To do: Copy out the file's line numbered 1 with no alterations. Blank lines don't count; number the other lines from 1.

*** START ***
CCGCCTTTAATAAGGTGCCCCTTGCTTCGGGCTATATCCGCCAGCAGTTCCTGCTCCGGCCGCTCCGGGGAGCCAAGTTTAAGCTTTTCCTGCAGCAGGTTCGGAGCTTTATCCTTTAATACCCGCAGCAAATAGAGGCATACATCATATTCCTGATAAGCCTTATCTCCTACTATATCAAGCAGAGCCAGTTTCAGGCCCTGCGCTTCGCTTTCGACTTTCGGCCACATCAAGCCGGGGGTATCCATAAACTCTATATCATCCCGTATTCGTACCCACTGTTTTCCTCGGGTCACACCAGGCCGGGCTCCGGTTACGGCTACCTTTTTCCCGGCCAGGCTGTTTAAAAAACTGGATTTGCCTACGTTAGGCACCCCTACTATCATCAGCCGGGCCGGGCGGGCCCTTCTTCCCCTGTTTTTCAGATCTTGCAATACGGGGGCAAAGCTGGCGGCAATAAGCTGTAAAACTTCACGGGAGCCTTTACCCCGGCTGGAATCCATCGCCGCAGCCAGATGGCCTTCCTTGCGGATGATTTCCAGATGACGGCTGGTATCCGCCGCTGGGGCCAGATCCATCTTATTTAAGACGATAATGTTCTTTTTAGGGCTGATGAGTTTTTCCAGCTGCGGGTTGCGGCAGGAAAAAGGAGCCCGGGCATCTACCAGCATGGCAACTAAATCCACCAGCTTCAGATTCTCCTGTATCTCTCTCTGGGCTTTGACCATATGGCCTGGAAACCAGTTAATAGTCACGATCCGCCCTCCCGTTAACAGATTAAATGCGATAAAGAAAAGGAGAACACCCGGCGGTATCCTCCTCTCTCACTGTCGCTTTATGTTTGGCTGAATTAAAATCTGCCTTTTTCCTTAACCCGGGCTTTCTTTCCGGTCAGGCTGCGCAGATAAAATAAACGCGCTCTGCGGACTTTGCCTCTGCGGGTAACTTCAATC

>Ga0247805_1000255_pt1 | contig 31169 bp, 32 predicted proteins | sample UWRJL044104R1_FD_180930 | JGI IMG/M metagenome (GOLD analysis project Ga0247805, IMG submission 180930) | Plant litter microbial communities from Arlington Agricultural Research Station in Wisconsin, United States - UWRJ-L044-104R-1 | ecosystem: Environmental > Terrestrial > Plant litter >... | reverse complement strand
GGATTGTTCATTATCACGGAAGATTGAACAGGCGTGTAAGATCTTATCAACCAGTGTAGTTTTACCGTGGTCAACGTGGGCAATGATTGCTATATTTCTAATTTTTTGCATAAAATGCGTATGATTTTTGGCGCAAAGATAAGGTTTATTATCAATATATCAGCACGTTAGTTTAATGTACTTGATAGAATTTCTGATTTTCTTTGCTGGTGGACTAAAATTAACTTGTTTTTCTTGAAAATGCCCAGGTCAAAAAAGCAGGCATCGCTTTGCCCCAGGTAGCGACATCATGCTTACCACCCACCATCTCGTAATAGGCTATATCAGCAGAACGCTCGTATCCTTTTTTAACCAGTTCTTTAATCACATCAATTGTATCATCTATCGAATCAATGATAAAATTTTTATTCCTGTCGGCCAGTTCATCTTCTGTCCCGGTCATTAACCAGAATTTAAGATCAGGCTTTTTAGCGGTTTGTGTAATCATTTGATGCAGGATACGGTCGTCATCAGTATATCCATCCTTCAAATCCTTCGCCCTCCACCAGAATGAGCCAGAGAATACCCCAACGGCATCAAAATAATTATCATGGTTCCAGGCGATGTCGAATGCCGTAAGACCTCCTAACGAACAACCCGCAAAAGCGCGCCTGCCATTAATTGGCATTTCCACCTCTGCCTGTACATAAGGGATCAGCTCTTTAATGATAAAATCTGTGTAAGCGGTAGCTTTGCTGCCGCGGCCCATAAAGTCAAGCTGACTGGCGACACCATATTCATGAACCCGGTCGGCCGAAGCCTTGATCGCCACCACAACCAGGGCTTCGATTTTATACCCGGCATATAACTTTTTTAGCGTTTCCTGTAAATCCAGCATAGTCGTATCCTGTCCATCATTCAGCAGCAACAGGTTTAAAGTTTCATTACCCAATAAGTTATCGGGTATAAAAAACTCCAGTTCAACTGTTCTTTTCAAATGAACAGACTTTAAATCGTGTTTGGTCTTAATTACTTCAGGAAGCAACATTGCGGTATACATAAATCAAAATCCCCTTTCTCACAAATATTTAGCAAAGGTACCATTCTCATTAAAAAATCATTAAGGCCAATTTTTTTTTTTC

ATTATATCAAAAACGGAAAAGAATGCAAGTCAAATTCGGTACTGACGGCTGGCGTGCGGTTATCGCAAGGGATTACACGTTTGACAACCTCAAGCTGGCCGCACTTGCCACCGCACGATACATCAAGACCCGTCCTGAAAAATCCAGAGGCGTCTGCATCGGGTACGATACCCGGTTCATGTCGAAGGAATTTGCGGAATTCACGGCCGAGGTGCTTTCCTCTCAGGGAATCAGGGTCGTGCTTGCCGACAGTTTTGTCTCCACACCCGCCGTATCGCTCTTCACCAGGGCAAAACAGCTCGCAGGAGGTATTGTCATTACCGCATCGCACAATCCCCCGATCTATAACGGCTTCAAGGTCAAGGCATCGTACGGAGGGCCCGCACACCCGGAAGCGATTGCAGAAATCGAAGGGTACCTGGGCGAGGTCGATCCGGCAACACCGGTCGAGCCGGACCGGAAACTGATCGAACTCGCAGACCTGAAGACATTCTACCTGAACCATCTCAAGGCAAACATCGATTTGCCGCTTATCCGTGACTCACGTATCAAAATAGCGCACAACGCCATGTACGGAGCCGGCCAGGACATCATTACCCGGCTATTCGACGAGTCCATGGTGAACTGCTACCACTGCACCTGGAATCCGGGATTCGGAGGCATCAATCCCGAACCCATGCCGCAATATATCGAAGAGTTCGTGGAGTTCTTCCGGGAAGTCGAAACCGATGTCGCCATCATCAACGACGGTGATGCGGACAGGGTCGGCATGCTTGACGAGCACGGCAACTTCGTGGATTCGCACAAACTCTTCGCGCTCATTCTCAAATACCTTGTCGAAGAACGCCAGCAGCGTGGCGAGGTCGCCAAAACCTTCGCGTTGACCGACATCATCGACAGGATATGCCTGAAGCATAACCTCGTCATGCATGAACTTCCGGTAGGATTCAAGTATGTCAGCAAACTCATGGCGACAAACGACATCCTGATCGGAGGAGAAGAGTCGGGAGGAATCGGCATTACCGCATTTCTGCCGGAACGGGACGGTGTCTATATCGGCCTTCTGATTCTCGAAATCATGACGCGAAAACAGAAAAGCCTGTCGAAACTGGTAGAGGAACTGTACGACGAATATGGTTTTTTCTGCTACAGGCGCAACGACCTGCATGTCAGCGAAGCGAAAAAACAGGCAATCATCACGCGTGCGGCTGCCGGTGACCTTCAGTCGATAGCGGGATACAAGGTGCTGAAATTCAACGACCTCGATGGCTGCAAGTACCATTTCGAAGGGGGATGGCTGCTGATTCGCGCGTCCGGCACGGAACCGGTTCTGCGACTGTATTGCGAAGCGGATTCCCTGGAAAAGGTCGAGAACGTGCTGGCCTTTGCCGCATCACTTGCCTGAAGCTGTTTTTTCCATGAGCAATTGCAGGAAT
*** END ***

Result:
CCGCCTTTAATAAGGTGCCCCTTGCTTCGGGCTATATCCGCCAGCAGTTCCTGCTCCGGCCGCTCCGGGGAGCCAAGTTTAAGCTTTTCCTGCAGCAGGTTCGGAGCTTTATCCTTTAATACCCGCAGCAAATAGAGGCATACATCATATTCCTGATAAGCCTTATCTCCTACTATATCAAGCAGAGCCAGTTTCAGGCCCTGCGCTTCGCTTTCGACTTTCGGCCACATCAAGCCGGGGGTATCCATAAACTCTATATCATCCCGTATTCGTACCCACTGTTTTCCTCGGGTCACACCAGGCCGGGCTCCGGTTACGGCTACCTTTTTCCCGGCCAGGCTGTTTAAAAAACTGGATTTGCCTACGTTAGGCACCCCTACTATCATCAGCCGGGCCGGGCGGGCCCTTCTTCCCCTGTTTTTCAGATCTTGCAATACGGGGGCAAAGCTGGCGGCAATAAGCTGTAAAACTTCACGGGAGCCTTTACCCCGGCTGGAATCCATCGCCGCAGCCAGATGGCCTTCCTTGCGGATGATTTCCAGATGACGGCTGGTATCCGCCGCTGGGGCCAGATCCATCTTATTTAAGACGATAATGTTCTTTTTAGGGCTGATGAGTTTTTCCAGCTGCGGGTTGCGGCAGGAAAAAGGAGCCCGGGCATCTACCAGCATGGCAACTAAATCCACCAGCTTCAGATTCTCCTGTATCTCTCTCTGGGCTTTGACCATATGGCCTGGAAACCAGTTAATAGTCACGATCCGCCCTCCCGTTAACAGATTAAATGCGATAAAGAAAAGGAGAACACCCGGCGGTATCCTCCTCTCTCACTGTCGCTTTATGTTTGGCTGAATTAAAATCTGCCTTTTTCCTTAACCCGGGCTTTCTTTCCGGTCAGGCTGCGCAGATAAAATAAACGCGCTCTGCGGACTTTGCCTCTGCGGGTAACTTCAATC